The famed ‘Asean way’ may need to be speeded somewhat. A few years ago, Brexit was cited as an example for slowing integration. These, the US-China trade war and other structural changes in technology and supply chains are seen as a reason for deepening integration. Asean can only reap benefits of economies of scale and scope implied in the label of ‘world’s sixth largest economy’ if it operates more like a single economy. While the political economy considerations are easier for some sectors than others, we will see more integration in the foreseeable future. The direction of travel is clear. Speed is not.

Lutfey Siddiqi, London School of Economics

An Asean single market is unlikely to be realised in the foreseeable future. Fifty years ago, following the Vietnam war and Cambodian massacres, Asean was on the verge of becoming Asia’s version of the Balkans. Just 10 years, military skirmishes were occasionally breaking up around member states’ borders. Within each Asean member country, there are still ethnic and religious conflicts, and in some countries anti-government guerrillas occupy territories. In the present, circumstances Asean is more of a diplomatic community than an economic community.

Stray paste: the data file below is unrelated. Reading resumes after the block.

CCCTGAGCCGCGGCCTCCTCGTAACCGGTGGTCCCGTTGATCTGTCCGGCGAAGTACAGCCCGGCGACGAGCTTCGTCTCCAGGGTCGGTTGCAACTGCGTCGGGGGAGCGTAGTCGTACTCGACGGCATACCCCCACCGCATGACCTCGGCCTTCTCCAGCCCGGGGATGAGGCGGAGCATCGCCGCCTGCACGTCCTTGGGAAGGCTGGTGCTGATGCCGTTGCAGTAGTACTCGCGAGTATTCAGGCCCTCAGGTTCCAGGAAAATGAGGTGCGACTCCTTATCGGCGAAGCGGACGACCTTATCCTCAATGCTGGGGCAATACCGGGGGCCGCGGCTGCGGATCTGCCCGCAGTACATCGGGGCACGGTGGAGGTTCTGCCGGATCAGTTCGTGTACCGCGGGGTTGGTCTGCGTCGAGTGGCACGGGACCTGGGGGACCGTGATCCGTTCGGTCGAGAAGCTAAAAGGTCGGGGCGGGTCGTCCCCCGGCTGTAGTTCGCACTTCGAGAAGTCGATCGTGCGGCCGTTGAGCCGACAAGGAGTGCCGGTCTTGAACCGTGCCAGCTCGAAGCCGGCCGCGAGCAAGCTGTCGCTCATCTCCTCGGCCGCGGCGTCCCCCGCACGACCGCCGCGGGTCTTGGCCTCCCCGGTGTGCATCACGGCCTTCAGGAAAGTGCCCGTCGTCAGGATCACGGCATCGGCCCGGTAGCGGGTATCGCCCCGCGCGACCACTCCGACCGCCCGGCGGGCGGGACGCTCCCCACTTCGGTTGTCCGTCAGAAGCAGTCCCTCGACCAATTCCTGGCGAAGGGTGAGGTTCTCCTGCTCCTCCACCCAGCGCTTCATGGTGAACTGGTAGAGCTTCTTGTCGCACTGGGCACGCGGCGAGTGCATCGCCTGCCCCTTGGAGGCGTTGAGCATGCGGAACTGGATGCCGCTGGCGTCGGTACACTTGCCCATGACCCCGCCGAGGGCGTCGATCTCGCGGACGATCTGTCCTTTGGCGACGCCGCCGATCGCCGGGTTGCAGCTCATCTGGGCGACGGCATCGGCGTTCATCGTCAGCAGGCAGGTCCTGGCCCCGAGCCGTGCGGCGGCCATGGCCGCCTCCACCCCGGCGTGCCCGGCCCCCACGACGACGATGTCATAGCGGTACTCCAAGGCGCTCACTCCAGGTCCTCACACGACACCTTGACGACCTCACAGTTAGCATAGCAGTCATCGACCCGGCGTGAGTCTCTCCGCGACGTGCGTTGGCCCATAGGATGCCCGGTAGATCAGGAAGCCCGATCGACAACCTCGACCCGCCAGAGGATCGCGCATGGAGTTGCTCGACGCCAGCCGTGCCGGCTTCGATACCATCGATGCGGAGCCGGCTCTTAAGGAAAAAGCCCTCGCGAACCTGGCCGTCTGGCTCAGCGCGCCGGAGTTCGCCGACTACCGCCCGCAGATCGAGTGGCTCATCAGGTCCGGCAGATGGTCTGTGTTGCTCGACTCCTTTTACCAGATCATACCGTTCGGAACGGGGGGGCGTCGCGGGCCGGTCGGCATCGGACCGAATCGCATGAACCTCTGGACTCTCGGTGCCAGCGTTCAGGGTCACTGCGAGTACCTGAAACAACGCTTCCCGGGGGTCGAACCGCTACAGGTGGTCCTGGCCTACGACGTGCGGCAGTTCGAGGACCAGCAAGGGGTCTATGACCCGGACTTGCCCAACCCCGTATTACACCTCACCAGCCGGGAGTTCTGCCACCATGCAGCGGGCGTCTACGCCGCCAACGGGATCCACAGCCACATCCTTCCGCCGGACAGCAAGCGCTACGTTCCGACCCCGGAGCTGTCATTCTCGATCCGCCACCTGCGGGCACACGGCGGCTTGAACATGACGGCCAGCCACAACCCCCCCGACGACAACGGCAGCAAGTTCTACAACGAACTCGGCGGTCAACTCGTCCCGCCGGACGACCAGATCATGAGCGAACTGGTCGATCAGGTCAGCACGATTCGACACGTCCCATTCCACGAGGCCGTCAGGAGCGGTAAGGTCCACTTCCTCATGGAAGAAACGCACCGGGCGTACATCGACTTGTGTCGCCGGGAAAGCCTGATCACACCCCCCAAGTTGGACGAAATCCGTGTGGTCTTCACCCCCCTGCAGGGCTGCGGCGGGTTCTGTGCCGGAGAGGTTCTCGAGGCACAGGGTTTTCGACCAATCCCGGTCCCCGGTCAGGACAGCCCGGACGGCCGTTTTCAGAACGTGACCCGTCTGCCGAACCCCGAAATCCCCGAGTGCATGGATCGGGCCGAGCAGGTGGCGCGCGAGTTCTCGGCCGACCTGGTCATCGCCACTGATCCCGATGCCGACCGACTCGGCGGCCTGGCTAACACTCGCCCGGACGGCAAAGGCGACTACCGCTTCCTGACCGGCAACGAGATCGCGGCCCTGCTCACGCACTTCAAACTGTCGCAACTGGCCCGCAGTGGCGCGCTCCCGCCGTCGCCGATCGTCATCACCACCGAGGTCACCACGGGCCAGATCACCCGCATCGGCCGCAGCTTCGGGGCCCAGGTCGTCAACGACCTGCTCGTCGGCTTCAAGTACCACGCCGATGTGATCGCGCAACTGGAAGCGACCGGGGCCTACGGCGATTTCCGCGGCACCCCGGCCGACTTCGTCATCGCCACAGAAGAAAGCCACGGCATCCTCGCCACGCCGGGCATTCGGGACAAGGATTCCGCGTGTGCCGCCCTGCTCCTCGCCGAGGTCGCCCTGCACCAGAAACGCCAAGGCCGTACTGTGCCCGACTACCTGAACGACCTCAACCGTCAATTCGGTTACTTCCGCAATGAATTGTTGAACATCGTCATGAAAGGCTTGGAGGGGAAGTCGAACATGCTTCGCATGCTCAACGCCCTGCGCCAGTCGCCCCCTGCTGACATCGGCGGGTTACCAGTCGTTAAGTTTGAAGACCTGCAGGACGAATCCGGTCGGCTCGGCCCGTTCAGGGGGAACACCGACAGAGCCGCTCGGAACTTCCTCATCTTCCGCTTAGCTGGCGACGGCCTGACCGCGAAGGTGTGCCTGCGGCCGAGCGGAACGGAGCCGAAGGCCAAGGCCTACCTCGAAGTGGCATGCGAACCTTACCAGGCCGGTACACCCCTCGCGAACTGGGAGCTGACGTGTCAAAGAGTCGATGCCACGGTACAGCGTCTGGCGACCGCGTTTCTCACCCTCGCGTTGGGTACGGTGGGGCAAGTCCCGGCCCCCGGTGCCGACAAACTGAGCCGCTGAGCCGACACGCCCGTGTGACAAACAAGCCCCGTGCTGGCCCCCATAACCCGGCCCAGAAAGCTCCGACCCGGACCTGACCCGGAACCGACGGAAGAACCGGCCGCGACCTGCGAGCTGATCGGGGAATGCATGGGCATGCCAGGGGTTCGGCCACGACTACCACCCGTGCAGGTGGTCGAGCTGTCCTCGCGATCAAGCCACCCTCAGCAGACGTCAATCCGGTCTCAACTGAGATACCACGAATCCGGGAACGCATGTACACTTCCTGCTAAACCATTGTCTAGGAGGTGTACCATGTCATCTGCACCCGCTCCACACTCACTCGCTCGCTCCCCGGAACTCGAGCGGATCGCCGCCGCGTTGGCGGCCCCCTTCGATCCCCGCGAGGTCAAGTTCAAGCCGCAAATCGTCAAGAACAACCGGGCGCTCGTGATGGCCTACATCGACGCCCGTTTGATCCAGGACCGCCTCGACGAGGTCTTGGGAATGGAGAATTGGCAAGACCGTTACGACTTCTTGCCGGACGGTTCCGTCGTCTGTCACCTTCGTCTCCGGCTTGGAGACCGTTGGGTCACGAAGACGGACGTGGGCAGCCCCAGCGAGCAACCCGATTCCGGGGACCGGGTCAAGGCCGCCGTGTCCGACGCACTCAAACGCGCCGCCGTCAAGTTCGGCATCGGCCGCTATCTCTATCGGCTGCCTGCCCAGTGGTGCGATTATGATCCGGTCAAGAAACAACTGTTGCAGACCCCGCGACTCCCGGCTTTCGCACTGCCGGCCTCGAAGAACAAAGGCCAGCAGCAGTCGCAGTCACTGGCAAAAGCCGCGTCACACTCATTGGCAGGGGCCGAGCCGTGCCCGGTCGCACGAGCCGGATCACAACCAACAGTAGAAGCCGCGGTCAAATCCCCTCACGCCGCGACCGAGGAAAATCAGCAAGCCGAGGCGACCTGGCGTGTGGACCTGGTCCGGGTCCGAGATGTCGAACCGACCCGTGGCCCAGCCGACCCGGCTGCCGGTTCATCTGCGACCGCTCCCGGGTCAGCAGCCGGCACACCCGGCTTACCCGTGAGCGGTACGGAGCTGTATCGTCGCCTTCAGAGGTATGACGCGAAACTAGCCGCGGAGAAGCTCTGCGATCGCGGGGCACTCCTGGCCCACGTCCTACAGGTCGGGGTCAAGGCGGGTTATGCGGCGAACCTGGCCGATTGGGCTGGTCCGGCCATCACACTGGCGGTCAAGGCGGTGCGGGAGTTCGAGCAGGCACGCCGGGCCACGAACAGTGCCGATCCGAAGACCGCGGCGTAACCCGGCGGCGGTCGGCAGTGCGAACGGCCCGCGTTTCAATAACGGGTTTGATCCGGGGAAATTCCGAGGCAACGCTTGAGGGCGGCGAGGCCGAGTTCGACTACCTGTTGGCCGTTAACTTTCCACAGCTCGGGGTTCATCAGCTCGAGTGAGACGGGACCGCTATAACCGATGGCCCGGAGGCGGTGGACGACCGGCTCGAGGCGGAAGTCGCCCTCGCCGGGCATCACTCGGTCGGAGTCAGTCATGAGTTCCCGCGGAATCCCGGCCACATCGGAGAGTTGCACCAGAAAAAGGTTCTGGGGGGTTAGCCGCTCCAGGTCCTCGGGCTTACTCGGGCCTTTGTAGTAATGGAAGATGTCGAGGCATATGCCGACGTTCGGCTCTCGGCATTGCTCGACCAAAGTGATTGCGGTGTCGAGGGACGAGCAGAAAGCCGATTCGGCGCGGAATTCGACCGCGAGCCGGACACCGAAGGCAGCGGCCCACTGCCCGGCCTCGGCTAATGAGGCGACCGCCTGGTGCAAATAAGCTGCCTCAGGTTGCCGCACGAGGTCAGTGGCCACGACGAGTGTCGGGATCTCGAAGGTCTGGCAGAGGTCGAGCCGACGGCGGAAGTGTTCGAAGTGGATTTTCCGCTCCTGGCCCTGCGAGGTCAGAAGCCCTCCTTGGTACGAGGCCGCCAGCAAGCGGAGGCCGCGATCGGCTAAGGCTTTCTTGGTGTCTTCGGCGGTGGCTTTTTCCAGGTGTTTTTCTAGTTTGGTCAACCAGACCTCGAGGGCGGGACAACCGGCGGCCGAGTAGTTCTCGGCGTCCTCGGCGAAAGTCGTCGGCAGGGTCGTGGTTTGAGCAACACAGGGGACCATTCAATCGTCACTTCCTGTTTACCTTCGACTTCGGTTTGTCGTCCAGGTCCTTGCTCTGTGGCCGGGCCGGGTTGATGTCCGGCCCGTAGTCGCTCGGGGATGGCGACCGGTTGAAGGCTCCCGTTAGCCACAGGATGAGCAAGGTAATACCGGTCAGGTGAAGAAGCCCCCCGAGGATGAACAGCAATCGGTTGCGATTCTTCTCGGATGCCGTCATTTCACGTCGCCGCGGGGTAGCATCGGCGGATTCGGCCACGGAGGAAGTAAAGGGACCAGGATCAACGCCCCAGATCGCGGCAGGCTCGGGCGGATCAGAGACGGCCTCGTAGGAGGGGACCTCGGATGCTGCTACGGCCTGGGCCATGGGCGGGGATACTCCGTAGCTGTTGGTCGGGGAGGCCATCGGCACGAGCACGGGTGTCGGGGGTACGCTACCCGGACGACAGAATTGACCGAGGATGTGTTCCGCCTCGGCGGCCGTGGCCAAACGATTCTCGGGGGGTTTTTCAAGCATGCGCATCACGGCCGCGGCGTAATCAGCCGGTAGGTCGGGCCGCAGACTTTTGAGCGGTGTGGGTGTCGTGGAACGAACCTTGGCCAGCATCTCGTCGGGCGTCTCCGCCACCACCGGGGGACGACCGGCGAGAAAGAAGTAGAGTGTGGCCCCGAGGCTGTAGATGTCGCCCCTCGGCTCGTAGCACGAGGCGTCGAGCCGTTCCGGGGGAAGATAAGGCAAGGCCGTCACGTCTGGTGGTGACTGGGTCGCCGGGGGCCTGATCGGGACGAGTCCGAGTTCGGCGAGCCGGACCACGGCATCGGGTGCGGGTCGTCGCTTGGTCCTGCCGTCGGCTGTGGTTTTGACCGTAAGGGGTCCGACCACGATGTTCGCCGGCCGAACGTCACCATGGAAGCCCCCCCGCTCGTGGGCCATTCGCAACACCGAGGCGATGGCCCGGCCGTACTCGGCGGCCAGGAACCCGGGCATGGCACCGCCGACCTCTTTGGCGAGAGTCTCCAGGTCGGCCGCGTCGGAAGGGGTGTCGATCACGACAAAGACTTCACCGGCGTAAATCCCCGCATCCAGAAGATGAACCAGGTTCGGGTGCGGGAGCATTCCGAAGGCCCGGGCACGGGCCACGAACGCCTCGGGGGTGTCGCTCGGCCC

Akinari Horii, Canon Institute for Global Studies


Featured in the April 2020
Q2 Bulletin, available here.

There are marked differences in how eastern and western governments have handled the crisis, and the pandemic has heightened tensions between two of the world’s superpowers, the US and China.
With no single entity so far willing – or able – to lead a global response to the pandemic, is this the end of multilateralism, and the start of a new world order?

Multilateralism and global political stability are built on the intrinsic stability of their member parts. The post-1945 period enjoyed high stability among western democracies as well as newly Communist states under the auspices of their respective superpowers. The decline in the standing and power of global institutions is partially reflective of the failure of the social contracts within western democracies, thus undermining the strongest supporters of global order. It doesn’t help that the dominant emerging challenger is composed of a political system consistently worried about its own legitimacy and social stability. This leaves little room for the restoration of world order, instead creating power vacuums across the globe, with regional initiatives of varying success to manage them.